“When the going gets tough, the tough get a librarian.” 

Today is bleak and rainy. The sky hangs low. It will be chilly all day. Going out on a day like today is uninviting, but I need cat food and dog treats. Without dog treats, I put my life in jeopardy.

On Tuesday I put my first load of laundry into the washing machine. Later, when I went down the cellar to move the wash into the dryer, I could smell death, machinery death. I opened the washer. The clothes were soaked. They had been cleaned but not rinsed. My washing machine is currently dead. I consider it a sign. Yesterday, I brought my laundry to the laundromat to be washed, dried and folded. It should be finished today.

If you are keeping score, that is 2 down: first the TV and now the washing machine.

I don’t have an electric can opener. I once had one, but it died of old age; instead, I use what is described on E-Bay as a vintage, retro old-fashioned can opener. It is silver. It is a struggle to use. The dog food cans I open now have no tabs so I turn and turn that old can opener. It takes a while because of my dog eaten finger. I’m almost tempted to go electric.

When I was a kid, my father ranted sometimes over silly things like not washing out a glass. I learned to let him rant without answering him or giving the slightest grin. He was harmless and just needed to vent. Once in a while, though, my mother stood behind him and made faces. It took all of my self-control not to laugh. I think I bit my lip.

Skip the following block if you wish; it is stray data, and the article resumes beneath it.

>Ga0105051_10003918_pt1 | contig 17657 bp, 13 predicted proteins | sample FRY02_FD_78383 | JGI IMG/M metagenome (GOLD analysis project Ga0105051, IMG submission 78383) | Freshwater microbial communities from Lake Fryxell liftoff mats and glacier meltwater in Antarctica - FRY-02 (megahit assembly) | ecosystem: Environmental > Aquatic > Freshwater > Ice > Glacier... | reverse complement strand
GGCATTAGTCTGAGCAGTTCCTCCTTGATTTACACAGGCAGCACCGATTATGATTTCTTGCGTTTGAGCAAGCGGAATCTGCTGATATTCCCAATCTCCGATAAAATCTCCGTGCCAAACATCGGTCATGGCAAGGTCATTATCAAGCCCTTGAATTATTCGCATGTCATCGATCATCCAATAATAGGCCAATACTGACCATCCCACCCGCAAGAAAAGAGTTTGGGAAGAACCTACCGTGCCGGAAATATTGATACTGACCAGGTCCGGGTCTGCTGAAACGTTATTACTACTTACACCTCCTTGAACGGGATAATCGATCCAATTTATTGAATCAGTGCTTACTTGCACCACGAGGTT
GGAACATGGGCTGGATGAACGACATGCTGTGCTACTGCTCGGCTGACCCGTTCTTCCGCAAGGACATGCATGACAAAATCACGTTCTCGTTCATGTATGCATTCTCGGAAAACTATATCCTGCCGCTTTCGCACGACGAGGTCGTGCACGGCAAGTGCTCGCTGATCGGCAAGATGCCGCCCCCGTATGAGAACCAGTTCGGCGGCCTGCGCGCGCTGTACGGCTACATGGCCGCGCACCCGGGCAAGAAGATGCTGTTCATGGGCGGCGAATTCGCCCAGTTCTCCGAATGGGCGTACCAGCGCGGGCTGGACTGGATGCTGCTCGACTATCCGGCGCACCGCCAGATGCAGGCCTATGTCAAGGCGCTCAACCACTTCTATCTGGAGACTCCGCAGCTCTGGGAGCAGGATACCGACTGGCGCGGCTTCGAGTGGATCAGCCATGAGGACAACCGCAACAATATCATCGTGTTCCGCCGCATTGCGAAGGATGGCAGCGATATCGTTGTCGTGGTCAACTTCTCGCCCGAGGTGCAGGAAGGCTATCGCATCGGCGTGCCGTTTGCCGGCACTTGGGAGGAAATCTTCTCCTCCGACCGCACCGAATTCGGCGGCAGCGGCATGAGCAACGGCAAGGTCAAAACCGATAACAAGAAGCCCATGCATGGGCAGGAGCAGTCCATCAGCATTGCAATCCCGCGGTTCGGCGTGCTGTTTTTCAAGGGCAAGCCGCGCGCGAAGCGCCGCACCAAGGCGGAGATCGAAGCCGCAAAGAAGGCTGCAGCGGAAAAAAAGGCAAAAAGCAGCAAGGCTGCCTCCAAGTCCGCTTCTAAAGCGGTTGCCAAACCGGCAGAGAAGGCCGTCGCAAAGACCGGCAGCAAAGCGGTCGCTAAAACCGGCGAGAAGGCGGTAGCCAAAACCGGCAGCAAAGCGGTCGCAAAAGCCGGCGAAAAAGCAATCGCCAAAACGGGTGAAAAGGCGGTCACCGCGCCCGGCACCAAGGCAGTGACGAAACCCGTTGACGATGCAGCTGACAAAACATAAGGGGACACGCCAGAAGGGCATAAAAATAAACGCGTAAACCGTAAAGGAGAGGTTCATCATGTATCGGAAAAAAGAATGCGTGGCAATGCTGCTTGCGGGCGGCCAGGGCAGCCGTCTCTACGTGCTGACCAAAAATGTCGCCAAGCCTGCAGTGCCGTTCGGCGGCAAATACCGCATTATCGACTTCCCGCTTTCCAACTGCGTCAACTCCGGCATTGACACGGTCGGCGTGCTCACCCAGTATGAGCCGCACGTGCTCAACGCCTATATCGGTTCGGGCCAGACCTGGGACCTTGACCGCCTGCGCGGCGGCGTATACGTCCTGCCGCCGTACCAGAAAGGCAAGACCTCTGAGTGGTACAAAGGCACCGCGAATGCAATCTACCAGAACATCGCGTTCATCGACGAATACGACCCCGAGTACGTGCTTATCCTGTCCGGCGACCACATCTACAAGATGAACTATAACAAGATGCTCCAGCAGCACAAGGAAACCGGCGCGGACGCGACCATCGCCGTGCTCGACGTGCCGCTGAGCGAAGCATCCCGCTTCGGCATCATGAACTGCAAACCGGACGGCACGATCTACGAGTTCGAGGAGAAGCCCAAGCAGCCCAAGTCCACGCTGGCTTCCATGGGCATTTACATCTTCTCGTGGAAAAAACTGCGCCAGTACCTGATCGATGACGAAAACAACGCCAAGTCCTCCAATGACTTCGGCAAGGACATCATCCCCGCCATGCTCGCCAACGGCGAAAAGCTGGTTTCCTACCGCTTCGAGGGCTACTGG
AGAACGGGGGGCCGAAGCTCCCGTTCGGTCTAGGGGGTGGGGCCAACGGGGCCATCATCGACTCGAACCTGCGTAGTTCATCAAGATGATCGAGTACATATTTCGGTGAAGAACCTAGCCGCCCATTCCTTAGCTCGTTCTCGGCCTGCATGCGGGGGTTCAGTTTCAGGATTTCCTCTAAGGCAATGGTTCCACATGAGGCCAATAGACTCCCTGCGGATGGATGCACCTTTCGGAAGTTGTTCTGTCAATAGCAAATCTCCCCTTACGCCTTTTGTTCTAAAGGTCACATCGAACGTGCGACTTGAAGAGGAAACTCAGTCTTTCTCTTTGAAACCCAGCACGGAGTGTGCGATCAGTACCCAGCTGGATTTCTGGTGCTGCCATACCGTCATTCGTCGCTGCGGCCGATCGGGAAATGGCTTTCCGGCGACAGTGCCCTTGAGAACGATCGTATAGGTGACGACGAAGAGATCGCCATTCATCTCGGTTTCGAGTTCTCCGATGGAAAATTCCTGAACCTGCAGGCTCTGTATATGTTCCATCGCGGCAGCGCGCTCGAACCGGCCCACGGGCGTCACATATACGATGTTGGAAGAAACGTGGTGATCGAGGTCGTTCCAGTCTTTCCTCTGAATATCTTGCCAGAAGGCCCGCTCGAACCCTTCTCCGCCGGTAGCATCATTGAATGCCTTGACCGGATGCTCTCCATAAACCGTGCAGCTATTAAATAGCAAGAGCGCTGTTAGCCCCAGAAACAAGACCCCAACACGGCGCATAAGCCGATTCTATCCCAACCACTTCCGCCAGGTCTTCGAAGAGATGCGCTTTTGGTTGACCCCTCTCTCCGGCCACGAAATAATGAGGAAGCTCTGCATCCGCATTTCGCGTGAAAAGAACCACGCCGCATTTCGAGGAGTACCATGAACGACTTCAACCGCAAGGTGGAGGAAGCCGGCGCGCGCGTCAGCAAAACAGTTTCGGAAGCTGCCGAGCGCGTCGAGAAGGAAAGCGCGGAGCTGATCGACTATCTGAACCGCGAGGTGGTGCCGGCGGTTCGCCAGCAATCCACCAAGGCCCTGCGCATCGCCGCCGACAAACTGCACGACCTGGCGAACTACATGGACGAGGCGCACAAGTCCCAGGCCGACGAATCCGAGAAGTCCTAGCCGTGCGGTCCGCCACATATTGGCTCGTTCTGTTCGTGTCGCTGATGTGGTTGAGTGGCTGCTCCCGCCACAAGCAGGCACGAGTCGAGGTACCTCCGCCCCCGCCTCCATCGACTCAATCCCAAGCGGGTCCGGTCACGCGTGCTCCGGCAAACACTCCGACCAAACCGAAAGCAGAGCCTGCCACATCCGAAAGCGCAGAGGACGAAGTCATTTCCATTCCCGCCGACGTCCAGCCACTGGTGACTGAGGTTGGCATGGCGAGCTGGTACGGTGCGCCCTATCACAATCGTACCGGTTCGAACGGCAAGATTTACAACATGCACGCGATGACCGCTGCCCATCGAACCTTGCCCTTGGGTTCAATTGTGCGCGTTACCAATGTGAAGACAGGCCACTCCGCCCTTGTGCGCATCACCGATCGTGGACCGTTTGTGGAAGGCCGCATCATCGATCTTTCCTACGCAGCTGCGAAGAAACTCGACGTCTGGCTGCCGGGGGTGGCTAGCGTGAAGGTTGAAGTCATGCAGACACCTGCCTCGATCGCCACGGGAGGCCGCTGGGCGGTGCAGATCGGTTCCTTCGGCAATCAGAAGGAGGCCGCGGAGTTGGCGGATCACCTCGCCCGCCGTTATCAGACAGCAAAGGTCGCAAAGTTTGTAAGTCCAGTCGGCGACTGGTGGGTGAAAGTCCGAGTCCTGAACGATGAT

When I was a kid, our dog Duke was not allowed on furniture, but he was smart and sneaky. At night, he’d sleep on the couch but he’d jump off when he heard someone coming down the stairs. He’d lean across the beds with only his toes on the floor. When he was older, he roughed it and slept on the rug in my room. He snored.

We had to be quiet in the library. We got shushed if we even whispered. The librarian spoke so quietly I had to lean in to listen to her when we interacted which was usually at the desk when I was taking out books. One side of the library had easy chairs. That’s where the newspapers and magazines were. Mostly old people sat in the chairs. The papers rustled. On the other side of the library were wooden tables and chairs. Teens sat there at night. The library was a meeting spot. Parents didn’t object to going to the library on school nights. In the middle, across from the doors, was the desk. Behind the desk were the card catalogues. I loved going to the second floor to hunt for books. I’d stand at the rail and make like Ozmandias.

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